On January 13th, 2009, an influential financial newspaper published an article: Fiat’s `number two´ had left Fiat the day before.

Today (January 14th, 2009), an influential financial newspaper published two articles, one beside the other.

According to the article on Toyota, starting in June, 2009, `a member of the Toyoda family which founded the group´ will return to the `command post´.

According to both articles on Fiat, Fiat’s “number 2” had been working for Toyota from 1998 to 2002, in particular for Toyota Motor Europe with `amongst other tasks, responsibility for product planning and coordination of the Lexus brand commercial planning and the task of General Manager, Product Management Division [link]´.

Now, is it a case? The historic Toyota management takes the lead again (getting rid of the recent management) and … Fiat’s “number 2” leaves Fiat.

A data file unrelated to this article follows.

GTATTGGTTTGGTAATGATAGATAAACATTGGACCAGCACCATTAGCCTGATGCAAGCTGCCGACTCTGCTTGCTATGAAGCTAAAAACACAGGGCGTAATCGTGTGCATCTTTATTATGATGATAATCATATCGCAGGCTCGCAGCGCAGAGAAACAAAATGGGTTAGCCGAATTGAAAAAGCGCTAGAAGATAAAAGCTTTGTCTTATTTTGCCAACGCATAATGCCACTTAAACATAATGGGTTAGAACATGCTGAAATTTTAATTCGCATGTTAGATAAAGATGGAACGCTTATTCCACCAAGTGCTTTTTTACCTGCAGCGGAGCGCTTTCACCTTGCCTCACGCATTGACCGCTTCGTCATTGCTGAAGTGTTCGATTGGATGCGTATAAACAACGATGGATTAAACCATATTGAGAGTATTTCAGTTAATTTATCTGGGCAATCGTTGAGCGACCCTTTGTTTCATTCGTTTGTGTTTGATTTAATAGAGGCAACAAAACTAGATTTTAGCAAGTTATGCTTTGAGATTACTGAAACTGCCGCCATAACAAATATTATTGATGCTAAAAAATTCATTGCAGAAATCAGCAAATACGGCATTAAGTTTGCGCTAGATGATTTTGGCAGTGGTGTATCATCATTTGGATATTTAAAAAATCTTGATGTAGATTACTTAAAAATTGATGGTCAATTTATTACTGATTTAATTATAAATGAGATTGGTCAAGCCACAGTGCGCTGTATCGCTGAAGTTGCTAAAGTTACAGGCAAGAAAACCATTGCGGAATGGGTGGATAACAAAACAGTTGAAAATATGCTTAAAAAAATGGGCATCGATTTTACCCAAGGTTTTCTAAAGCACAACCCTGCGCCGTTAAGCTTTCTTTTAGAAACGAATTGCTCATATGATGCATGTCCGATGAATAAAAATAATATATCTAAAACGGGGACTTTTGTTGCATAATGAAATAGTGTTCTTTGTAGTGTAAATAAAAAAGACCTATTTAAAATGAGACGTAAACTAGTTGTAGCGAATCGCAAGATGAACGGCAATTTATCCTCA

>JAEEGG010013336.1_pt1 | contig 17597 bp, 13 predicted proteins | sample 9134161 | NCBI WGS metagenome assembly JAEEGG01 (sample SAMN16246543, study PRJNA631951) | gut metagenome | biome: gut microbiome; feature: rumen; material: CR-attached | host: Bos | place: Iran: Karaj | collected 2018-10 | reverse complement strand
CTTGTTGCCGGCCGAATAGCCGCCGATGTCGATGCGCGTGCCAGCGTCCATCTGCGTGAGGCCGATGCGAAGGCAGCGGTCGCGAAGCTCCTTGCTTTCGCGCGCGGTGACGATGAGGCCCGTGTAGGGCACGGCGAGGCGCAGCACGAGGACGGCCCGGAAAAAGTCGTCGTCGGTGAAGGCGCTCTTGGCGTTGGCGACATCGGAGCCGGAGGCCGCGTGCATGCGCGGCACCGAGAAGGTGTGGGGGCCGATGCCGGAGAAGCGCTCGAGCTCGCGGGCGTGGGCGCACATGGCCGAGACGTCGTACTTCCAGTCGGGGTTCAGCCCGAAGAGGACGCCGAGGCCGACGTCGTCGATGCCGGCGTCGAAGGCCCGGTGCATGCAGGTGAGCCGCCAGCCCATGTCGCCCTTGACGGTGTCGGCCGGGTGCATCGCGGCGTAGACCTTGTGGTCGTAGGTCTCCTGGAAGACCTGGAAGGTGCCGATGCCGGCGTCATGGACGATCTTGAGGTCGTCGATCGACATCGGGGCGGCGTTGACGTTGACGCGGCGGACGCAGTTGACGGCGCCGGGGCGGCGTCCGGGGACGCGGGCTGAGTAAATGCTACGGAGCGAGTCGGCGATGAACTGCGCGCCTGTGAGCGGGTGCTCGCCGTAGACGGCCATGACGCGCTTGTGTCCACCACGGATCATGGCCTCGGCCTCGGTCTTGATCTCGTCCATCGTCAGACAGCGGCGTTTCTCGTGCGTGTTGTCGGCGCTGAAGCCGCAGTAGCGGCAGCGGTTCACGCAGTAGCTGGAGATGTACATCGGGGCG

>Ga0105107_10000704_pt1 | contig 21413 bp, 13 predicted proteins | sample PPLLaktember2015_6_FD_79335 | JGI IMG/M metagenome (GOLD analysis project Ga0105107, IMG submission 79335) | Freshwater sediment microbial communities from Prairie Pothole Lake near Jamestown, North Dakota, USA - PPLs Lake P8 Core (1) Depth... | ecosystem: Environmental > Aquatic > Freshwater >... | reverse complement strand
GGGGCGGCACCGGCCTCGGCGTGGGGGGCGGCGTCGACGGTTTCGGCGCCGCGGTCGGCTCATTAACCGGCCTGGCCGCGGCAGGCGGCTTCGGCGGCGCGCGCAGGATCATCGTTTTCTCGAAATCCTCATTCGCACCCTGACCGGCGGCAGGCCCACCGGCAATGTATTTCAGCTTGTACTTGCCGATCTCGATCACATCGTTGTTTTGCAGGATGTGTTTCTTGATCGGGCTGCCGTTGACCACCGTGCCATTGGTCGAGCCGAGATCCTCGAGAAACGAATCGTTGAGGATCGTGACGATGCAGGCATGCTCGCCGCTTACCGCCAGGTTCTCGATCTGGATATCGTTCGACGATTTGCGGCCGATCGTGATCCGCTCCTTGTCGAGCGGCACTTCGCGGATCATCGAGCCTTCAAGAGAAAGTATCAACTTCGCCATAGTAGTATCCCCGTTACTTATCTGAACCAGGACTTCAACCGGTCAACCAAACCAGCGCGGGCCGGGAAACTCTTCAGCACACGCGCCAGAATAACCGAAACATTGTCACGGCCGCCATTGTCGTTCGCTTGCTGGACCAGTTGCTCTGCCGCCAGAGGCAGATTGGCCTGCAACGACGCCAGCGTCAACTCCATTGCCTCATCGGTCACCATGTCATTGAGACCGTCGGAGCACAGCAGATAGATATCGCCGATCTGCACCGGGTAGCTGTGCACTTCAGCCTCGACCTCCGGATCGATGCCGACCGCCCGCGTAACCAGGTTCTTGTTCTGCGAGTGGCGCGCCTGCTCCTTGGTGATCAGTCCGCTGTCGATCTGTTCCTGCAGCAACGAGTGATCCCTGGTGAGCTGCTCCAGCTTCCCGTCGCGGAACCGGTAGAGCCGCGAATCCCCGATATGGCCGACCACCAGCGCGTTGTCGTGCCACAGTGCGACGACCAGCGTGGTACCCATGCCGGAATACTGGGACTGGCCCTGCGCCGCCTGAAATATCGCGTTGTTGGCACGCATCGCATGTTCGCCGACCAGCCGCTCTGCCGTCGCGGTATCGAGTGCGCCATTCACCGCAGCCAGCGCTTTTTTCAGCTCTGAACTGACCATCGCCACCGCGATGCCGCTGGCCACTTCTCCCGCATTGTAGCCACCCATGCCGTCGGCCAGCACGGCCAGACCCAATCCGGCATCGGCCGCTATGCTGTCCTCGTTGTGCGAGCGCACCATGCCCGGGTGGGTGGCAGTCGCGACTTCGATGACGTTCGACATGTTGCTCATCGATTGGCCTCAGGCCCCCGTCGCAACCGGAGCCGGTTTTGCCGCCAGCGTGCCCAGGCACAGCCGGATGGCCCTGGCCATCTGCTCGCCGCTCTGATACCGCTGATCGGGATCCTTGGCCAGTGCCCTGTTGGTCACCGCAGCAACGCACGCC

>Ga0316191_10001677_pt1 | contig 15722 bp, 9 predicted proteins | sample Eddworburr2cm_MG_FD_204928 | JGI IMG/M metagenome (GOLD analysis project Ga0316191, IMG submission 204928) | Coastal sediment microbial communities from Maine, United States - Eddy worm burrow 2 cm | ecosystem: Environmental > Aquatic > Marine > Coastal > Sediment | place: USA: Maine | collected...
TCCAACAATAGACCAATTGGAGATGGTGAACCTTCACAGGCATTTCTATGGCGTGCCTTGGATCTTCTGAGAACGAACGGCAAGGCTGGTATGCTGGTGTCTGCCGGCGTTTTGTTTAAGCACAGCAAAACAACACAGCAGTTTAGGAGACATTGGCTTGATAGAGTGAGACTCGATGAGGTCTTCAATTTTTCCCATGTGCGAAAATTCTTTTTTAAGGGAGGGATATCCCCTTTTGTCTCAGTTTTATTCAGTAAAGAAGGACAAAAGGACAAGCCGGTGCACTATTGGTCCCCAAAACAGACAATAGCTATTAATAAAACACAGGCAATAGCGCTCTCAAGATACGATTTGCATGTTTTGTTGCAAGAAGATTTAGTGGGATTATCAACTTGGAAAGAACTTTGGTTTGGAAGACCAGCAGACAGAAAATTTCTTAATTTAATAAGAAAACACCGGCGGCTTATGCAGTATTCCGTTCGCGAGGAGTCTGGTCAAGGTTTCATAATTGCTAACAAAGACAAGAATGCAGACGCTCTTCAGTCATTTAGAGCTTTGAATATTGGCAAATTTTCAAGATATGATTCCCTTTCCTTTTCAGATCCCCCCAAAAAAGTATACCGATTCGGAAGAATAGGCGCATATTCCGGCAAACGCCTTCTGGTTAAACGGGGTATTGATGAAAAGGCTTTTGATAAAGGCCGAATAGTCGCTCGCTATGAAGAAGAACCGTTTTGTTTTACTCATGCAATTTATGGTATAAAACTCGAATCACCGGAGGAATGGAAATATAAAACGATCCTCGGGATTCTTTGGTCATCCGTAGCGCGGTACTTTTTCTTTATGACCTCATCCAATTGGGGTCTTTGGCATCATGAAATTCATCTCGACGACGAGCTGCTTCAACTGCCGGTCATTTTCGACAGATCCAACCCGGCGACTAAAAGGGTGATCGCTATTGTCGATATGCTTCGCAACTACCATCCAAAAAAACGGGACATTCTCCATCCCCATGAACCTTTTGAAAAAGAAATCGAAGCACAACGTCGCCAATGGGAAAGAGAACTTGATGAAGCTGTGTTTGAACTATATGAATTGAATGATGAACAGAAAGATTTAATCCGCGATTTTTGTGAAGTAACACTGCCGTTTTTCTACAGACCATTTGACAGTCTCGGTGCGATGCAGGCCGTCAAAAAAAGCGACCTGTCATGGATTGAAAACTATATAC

Some considerations 

The “Toyota system”. We have never liked it.

In our opinion, it is solely applicable to very big companies operating in the car industry or similar industries; even in that case, we think it implies unnecessary expenses (e.g., “Set Based Concurrent Engineering”) and it can be worth only in bullish times.

Moreover, in our opinion it is not a project management methodology, it is a work philosophy tailored for the Japanese mentality.

Nonetheless, at project management seminars scores of people “worship” it, refer to it and so on. Why? Because Toyota was selling scores of cars.

How often have we heard of “best practice”, which in itself is a good concept and means “take the experience of others into consideration with a pinch of salt? Maybe one doesn’t like salt, or maybe it is easier to go to the Board and say “Look, Toyota is making money, let’s copy them!”

Whoever says “I follow the Toyota system”, says it proudly, he/she seems to say “I am making use of the best”.

It was once said that an ordeal would reveal the truth; nowadays, one would speak of “trial by fire”, but they have a different meaning: the latter refers to “real fighting” (for us, practical use), the former refers to a telling situation such as bad markets (or a very difficult fighting situation for a soldier).